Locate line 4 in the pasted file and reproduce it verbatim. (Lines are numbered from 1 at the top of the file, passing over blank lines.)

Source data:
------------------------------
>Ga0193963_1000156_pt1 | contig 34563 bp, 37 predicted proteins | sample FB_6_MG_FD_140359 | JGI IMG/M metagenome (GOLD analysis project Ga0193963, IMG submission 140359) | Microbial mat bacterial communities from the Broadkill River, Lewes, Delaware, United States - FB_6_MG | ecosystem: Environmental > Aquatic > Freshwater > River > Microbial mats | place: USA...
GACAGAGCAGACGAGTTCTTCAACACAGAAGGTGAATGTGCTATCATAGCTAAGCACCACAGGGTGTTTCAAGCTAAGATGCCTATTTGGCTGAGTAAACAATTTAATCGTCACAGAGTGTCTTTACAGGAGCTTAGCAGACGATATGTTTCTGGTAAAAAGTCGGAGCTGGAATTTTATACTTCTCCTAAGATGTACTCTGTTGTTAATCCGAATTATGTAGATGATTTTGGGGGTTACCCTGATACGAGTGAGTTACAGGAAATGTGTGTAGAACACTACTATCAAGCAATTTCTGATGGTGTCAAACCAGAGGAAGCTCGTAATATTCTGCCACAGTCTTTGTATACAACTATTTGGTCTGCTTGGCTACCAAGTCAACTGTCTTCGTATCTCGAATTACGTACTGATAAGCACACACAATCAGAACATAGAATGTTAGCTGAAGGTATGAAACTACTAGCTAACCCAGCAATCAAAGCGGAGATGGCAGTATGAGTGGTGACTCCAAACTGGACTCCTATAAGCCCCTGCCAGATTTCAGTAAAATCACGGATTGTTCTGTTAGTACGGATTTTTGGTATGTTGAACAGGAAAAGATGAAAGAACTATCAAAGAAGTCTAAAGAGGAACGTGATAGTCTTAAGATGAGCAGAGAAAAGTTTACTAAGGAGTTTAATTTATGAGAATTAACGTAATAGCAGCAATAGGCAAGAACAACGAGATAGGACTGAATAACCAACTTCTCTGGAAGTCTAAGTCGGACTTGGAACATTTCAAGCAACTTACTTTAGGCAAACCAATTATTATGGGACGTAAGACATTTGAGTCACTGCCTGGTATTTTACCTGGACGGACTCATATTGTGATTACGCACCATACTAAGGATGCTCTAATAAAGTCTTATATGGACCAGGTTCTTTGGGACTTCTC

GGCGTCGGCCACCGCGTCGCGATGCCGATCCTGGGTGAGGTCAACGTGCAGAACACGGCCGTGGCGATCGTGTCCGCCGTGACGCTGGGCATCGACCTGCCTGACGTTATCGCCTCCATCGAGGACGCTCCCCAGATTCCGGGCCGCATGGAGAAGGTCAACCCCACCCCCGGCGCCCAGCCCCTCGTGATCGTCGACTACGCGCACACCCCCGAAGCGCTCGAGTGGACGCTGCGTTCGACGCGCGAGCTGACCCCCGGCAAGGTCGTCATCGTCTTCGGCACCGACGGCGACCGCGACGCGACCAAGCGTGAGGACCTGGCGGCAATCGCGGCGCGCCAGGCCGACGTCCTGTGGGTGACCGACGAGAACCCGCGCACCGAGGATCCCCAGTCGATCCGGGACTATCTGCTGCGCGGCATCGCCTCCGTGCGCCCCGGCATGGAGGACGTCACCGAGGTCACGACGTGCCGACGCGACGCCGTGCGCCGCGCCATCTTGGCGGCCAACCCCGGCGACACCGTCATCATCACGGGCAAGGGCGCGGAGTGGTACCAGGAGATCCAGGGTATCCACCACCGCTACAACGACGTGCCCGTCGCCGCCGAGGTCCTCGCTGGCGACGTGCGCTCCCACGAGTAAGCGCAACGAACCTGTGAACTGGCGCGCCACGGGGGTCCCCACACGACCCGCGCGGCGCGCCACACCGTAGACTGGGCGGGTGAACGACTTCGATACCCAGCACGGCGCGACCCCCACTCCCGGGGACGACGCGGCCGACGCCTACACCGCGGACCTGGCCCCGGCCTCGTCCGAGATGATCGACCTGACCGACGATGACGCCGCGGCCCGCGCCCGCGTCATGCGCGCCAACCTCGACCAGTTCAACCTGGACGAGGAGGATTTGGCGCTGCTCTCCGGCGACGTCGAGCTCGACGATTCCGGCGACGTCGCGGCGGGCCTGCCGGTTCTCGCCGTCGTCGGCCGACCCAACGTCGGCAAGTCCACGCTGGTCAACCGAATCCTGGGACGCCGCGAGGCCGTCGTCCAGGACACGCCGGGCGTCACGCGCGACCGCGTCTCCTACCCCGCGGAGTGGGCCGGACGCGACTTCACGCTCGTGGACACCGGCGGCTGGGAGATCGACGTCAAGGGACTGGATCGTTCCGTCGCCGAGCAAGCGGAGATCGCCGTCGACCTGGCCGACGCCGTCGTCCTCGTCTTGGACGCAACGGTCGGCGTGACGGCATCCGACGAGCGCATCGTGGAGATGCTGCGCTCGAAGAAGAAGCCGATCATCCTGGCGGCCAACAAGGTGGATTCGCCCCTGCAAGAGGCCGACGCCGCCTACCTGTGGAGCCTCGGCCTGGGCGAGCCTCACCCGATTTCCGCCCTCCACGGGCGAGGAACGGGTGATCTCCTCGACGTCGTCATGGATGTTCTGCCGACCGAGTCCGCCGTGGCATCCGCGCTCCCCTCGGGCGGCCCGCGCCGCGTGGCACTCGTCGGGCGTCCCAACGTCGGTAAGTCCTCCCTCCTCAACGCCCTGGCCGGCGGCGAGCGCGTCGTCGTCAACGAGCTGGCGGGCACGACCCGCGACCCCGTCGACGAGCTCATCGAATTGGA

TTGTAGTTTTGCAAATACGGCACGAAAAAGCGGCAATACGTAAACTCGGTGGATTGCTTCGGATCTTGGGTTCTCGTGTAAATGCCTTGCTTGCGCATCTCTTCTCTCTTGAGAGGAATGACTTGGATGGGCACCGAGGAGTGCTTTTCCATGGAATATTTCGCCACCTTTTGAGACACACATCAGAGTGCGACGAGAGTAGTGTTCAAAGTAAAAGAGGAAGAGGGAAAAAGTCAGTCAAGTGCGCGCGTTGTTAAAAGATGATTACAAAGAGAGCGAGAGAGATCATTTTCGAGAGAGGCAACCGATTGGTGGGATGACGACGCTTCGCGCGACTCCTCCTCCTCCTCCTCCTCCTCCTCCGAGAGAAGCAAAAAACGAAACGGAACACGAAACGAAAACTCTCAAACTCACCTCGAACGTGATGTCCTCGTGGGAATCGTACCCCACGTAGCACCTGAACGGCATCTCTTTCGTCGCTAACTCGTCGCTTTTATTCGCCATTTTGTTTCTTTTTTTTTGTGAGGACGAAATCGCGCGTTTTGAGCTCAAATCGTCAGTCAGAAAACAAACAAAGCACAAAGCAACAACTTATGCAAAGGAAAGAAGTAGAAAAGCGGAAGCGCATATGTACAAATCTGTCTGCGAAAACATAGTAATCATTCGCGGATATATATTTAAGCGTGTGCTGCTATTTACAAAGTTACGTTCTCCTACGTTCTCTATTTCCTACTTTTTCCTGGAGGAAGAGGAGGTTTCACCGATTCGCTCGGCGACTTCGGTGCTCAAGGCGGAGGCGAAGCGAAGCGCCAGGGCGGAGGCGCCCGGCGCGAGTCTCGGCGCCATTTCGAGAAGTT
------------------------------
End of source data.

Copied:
TTGTAGTTTTGCAAATACGGCACGAAAAAGCGGCAATACGTAAACTCGGTGGATTGCTTCGGATCTTGGGTTCTCGTGTAAATGCCTTGCTTGCGCATCTCTTCTCTCTTGAGAGGAATGACTTGGATGGGCACCGAGGAGTGCTTTTCCATGGAATATTTCGCCACCTTTTGAGACACACATCAGAGTGCGACGAGAGTAGTGTTCAAAGTAAAAGAGGAAGAGGGAAAAAGTCAGTCAAGTGCGCGCGTTGTTAAAAGATGATTACAAAGAGAGCGAGAGAGATCATTTTCGAGAGAGGCAACCGATTGGTGGGATGACGACGCTTCGCGCGACTCCTCCTCCTCCTCCTCCTCCTCCTCCGAGAGAAGCAAAAAACGAAACGGAACACGAAACGAAAACTCTCAAACTCACCTCGAACGTGATGTCCTCGTGGGAATCGTACCCCACGTAGCACCTGAACGGCATCTCTTTCGTCGCTAACTCGTCGCTTTTATTCGCCATTTTGTTTCTTTTTTTTTGTGAGGACGAAATCGCGCGTTTTGAGCTCAAATCGTCAGTCAGAAAACAAACAAAGCACAAAGCAACAACTTATGCAAAGGAAAGAAGTAGAAAAGCGGAAGCGCATATGTACAAATCTGTCTGCGAAAACATAGTAATCATTCGCGGATATATATTTAAGCGTGTGCTGCTATTTACAAAGTTACGTTCTCCTACGTTCTCTATTTCCTACTTTTTCCTGGAGGAAGAGGAGGTTTCACCGATTCGCTCGGCGACTTCGGTGCTCAAGGCGGAGGCGAAGCGAAGCGCCAGGGCGGAGGCGCCCGGCGCGAGTCTCGGCGCCATTTCGAGAAGTT